Professional Development Funds Report

One of the unexpected bonuses of this residency is the professional development fund that’s earmarked for each of us. Considering the entire residency is calibrated for professional development, this extra cushion is really nice. I’ve used it to renew my SAA membership. I’ve registered for the LibTech Conference in March.

I also registered to audit a metadata class in a fit of …well, to be honest, I think in a fit of Imposter Syndrome. In the first few weeks, I felt like I had been thrown into the deep end of the pool and I hadn’t learned to swim yet. It’s not MPR- this happens with any job, any position. It usually takes me about six weeks to acclimate to any new position, especially for something like this. I should have just given myself some time to get a little more comfortable.

I love my alma mater, St. Catherine University, and I have definitely benefited from their programs. But I can’t decide if this class helped me or not. On the one hand, I’m not sure I learned anything from the course. On the other hand, it renewed my own confidence in my knowledge and skillset. I don’t have any new tools from the course, but maybe that’s because I already had the skills all along. I’m confident that everyone else in the class learned a great deal! The class wasn’t the problem, but the course description didn’t match what I took away from it.

So I jumped the gun in auditing this class and spending a good bulk of my money on this. It’s certainly not the fault of St. Kate’s, but I guess it served its purpose in that I do feel better about my own skills. The lesson is: live and learn! And give yourself six weeks before you decide to burn through over half of your professional development funds.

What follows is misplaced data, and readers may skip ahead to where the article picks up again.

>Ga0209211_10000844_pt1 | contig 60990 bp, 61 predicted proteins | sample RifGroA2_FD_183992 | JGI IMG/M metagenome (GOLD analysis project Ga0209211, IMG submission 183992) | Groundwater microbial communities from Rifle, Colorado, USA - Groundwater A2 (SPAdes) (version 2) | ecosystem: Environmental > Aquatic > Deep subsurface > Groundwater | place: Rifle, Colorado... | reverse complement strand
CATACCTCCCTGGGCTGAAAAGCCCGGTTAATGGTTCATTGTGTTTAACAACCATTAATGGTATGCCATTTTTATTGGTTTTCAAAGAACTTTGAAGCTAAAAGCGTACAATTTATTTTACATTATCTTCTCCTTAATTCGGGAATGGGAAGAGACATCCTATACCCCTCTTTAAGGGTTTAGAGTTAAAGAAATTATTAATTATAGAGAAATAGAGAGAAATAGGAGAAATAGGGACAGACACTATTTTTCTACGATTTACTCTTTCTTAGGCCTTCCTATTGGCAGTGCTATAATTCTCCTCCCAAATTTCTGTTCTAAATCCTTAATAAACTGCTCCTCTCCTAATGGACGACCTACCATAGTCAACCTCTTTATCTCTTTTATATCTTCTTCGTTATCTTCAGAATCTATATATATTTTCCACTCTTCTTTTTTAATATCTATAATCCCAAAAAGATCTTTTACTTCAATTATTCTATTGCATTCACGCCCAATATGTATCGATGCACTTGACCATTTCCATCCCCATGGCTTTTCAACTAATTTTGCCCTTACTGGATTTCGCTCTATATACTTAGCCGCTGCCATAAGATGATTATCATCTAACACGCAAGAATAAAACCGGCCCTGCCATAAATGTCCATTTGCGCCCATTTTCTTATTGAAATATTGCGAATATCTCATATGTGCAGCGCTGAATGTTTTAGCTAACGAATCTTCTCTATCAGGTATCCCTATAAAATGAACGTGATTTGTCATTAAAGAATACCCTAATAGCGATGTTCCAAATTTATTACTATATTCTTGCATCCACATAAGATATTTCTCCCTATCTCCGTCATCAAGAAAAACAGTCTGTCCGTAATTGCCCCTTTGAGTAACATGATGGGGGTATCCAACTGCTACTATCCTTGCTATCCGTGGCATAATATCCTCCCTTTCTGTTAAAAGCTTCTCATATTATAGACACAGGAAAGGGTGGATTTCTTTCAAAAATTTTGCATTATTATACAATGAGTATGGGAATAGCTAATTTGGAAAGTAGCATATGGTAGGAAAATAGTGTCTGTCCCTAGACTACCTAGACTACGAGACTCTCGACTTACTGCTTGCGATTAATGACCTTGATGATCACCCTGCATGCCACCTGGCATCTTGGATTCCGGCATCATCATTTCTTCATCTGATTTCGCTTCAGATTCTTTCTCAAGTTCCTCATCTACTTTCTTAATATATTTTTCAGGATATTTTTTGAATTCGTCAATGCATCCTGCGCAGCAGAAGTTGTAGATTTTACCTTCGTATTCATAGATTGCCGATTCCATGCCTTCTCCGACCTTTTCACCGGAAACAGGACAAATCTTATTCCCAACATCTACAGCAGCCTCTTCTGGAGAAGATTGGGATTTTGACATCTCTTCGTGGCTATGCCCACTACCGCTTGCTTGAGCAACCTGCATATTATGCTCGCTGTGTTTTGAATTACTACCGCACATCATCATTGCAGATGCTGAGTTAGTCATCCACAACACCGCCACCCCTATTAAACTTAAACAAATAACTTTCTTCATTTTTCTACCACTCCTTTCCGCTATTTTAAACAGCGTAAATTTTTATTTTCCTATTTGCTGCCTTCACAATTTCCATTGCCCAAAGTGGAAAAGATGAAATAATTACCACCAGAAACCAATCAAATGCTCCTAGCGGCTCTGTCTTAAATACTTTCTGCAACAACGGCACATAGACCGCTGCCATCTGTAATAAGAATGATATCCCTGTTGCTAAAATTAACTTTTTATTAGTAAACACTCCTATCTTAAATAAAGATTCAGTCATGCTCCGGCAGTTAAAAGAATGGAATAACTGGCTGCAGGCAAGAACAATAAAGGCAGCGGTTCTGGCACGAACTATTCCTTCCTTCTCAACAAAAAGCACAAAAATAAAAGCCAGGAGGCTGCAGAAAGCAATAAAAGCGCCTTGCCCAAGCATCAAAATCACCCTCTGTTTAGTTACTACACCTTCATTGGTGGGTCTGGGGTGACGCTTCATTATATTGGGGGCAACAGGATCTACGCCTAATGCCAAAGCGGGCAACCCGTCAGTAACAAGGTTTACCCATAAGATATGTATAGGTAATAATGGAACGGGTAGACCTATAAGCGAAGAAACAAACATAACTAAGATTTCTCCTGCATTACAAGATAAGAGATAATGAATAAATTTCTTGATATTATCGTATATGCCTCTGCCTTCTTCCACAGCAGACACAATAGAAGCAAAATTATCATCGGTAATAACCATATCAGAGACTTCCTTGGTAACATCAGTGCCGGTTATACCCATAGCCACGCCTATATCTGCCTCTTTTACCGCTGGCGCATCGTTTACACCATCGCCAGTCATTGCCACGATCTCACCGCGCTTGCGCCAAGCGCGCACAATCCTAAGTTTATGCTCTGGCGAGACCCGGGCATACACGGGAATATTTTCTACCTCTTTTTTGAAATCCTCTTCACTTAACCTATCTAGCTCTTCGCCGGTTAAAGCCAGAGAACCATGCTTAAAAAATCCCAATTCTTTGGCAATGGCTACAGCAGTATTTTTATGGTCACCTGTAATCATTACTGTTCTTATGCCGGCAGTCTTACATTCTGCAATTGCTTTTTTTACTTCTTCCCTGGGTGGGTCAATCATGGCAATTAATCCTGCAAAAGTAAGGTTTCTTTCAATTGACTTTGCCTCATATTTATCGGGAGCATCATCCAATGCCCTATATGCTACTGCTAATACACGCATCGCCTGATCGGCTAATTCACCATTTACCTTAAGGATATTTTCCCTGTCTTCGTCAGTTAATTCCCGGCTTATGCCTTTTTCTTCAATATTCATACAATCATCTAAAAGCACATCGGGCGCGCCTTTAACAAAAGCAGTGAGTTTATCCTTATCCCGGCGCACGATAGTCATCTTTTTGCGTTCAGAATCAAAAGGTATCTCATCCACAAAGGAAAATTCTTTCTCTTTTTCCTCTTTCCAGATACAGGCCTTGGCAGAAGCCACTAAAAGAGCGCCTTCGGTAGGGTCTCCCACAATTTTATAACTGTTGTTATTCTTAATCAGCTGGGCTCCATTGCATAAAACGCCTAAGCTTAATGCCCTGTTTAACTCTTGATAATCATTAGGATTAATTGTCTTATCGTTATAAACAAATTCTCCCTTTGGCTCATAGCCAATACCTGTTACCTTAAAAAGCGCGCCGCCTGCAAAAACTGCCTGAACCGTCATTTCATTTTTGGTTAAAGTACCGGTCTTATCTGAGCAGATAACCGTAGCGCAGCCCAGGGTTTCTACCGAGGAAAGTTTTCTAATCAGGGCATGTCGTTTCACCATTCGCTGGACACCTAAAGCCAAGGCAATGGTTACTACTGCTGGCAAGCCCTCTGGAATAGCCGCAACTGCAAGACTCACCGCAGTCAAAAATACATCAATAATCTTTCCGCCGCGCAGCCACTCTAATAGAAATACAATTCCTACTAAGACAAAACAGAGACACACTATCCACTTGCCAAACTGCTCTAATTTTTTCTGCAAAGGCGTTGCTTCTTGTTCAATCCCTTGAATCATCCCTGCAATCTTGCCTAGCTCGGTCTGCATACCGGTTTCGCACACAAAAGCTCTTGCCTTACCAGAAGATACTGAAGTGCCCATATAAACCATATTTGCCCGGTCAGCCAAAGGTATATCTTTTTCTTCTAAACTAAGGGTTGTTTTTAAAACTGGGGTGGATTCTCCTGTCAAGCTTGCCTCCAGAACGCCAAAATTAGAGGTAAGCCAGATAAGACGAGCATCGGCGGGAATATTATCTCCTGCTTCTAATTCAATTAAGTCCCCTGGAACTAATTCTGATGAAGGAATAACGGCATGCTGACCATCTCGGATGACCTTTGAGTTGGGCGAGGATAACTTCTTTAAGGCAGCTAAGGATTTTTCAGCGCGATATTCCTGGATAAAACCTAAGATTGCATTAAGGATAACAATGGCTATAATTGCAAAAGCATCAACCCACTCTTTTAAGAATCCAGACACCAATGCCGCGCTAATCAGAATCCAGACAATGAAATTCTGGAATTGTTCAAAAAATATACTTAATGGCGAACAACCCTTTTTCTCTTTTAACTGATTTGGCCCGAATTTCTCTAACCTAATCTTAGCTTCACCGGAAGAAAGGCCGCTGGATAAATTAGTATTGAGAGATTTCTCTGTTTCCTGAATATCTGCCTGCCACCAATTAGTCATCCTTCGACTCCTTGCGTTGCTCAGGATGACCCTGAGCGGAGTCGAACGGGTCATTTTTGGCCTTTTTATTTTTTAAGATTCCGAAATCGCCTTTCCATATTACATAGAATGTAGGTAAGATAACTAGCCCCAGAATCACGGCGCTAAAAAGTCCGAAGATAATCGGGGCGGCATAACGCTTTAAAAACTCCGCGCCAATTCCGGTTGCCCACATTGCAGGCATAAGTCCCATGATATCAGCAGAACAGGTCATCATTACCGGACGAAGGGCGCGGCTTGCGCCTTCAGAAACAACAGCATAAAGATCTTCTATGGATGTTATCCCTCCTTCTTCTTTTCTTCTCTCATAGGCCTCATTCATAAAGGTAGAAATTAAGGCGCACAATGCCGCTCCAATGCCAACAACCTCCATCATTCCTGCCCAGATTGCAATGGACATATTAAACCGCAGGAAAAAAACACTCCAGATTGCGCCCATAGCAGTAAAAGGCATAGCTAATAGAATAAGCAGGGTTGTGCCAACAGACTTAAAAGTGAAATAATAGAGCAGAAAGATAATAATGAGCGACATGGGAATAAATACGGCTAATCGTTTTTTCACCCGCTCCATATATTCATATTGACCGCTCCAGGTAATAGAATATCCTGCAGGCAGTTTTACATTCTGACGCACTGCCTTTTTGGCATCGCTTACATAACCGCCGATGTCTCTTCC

This post was written by Kate McManus, resident at Minnesota Public Radio.

One thought on “Professional Development Funds Report

  1. Kate, thanks so much for sharing this lesson-learned story. Along with Johannes Haushofer’s CV of Failures (which went viral last year), this has been good cause to reflect on the MANY things I have learned only through wasting time and/or money, barking up the wrong trees, and convincing myself I didn’t already know what I needed to know. (I am still learning stuff that way, too, BTW. My learning style may be 30% visual, 40% kinesthetic, and 30% screwing up royally at least once before I figure it out.)

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